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Death of a Salesman Primer

by Jessica Austin, Marketing Assistant. 

Chances are, if you went to high school in America, you’ve read the Pulitzer Prize-winning play by Arthur Miller entitled Death of a Salesman. If you never had the pleasure of reading it, here’s a quick synopsis: Death of a Salesman is a critique of the American Dream as seen through an average family in New York who can’t reconcile their aspirations with reality. Willy Loman, father and failing salesman, attempts to mask his failures and utter averageness with illusions of success as he strives to do right by his family and reach dreams that are dually vast and insubstantial. The play is considered a milestone in American theater and was first performed in 1949, successful due to its appeal to both humor and tragedy, and the relatable theme of an unattainable dream in capitalism-fueled America.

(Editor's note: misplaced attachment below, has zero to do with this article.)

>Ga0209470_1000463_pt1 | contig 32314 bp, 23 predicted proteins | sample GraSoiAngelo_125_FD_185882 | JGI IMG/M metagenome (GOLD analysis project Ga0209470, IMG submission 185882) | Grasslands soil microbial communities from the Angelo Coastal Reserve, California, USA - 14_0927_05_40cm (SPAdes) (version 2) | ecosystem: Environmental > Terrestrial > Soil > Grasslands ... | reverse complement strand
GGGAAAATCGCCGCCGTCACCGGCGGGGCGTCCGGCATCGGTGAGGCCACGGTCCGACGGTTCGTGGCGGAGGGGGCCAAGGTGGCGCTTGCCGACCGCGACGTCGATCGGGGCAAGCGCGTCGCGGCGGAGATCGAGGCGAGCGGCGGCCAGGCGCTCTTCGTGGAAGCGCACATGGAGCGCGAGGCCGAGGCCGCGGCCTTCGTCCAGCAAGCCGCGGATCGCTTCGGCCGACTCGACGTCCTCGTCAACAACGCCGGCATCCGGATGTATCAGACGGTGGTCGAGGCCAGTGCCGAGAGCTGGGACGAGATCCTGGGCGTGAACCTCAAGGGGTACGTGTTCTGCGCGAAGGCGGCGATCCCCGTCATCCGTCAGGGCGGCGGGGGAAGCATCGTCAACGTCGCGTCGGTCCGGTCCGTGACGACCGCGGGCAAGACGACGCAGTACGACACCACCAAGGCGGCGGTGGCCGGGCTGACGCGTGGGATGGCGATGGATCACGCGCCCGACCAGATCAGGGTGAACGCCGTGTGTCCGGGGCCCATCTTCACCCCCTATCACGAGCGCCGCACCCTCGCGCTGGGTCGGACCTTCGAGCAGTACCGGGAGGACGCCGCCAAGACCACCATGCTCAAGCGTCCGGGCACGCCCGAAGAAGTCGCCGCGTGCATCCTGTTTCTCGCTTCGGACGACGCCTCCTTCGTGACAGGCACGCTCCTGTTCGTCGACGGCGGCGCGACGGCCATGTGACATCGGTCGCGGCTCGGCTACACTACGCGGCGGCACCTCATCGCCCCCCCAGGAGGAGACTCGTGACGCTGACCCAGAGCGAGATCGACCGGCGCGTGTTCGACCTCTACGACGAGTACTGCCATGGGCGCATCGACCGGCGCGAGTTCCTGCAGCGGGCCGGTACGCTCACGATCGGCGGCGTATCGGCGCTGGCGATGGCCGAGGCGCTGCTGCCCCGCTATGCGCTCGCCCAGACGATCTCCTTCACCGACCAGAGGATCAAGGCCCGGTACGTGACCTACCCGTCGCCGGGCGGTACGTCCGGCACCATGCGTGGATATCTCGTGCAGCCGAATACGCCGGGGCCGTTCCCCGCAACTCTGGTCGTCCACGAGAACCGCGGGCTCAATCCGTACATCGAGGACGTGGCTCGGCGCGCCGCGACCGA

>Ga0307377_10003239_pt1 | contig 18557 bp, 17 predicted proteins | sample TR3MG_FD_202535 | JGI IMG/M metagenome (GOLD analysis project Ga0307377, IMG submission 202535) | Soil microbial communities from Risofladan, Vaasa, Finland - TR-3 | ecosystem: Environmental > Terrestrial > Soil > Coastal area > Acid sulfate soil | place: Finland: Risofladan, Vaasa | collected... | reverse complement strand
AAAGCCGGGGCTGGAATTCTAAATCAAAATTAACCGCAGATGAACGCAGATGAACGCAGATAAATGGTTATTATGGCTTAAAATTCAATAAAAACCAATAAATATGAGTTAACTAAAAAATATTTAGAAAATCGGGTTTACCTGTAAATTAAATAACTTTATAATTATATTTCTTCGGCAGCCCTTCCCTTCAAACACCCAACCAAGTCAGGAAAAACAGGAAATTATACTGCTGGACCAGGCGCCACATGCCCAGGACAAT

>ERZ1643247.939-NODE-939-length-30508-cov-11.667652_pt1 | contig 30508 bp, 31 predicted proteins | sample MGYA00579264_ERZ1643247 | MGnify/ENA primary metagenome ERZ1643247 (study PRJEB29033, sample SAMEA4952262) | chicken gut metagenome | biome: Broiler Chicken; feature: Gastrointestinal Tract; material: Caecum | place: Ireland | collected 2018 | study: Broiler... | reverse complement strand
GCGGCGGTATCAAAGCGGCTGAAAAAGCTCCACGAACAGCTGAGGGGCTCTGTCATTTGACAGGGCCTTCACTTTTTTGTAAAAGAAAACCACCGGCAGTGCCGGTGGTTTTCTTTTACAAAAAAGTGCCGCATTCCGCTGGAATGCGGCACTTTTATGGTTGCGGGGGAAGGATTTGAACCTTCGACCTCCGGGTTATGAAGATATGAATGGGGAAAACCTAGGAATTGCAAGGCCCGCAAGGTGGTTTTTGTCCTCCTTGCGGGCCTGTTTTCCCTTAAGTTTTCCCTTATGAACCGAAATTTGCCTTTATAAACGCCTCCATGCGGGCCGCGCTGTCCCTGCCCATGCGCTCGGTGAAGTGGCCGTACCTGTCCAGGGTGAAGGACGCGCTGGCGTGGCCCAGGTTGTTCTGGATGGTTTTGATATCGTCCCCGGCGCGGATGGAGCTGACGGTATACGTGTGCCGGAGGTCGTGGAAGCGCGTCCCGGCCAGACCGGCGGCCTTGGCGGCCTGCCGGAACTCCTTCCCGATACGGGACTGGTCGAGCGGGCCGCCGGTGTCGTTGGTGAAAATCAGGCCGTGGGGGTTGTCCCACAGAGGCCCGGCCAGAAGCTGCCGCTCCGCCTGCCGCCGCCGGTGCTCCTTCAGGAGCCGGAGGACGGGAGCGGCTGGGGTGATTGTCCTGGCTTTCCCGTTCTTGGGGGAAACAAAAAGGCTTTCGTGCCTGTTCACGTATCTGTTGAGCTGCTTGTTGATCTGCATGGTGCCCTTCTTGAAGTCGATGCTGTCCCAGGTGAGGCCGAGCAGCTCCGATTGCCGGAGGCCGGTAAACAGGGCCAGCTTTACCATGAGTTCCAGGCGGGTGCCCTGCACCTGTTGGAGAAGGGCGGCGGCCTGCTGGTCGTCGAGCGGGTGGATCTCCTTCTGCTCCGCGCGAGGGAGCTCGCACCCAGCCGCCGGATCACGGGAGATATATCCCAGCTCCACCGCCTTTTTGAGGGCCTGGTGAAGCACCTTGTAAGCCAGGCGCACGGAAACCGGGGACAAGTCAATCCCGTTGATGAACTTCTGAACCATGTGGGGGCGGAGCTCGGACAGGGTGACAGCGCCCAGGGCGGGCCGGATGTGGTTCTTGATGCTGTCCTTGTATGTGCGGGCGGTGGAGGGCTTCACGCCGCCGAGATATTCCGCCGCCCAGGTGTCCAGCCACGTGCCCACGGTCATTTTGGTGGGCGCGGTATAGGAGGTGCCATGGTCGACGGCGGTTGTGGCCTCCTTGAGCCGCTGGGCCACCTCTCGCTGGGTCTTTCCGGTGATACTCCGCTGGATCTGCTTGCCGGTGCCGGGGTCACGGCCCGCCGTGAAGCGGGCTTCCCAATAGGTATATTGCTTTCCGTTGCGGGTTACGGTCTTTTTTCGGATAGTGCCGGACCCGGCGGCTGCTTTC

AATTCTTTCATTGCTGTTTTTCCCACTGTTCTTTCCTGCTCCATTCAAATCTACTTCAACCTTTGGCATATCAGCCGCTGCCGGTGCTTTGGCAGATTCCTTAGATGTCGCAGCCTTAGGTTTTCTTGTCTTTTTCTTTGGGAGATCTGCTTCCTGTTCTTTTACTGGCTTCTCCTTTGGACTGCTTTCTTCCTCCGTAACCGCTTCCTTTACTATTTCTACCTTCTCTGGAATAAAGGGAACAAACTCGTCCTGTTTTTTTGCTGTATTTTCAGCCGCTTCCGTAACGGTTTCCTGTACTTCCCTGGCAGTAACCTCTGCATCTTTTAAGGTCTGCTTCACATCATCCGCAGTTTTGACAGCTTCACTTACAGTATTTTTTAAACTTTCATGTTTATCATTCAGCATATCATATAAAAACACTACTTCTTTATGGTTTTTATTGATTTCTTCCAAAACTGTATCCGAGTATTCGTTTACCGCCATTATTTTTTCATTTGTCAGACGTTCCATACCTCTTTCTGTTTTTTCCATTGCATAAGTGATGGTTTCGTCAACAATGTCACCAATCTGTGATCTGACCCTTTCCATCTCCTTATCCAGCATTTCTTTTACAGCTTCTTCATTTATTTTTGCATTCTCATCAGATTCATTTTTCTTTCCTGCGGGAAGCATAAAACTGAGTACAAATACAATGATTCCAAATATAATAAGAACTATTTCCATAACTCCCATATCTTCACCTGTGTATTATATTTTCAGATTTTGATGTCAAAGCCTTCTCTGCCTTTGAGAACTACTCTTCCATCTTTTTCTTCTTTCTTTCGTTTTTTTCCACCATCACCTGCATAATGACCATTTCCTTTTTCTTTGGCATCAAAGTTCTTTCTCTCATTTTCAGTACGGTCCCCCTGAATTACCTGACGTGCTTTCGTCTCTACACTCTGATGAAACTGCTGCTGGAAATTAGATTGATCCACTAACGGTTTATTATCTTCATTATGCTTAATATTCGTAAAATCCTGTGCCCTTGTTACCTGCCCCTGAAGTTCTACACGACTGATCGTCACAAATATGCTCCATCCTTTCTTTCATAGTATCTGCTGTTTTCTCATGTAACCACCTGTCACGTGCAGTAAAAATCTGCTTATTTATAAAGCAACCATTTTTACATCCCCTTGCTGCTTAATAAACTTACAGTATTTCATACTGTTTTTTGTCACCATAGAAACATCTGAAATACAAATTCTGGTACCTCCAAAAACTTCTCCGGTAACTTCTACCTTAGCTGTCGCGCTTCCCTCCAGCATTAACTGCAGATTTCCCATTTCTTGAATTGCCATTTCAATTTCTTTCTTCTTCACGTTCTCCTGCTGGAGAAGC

While it was written and first performed more than 60 years ago, these themes still ring with a certain amount of truth to them today and make the play an ultimate classic in American theater. Surprisingly, this play started off as a short story that Arthur Miller left unfinished until he became re-inspired and turned it into a play some years later. Miller wrote many plays during his life, most famously Death of a Salesman, All My Sons, and The Crucible. The majority of his plays cast a critical eye on America because he was so enamored with its promise. He wanted to write plays that people could relate not only to the world around them, but also to a piece of themselves as a means of understanding the often complicated feeling of living in a country that doesn’t always favor you. He strove to make the world a better, more understandable place, even if it meant, as he once said, “grabbing people and shaking them by the back of the neck.”

Our upcoming production of this classic American play is directed by our own Spiro Veloudos and opens February 14th.

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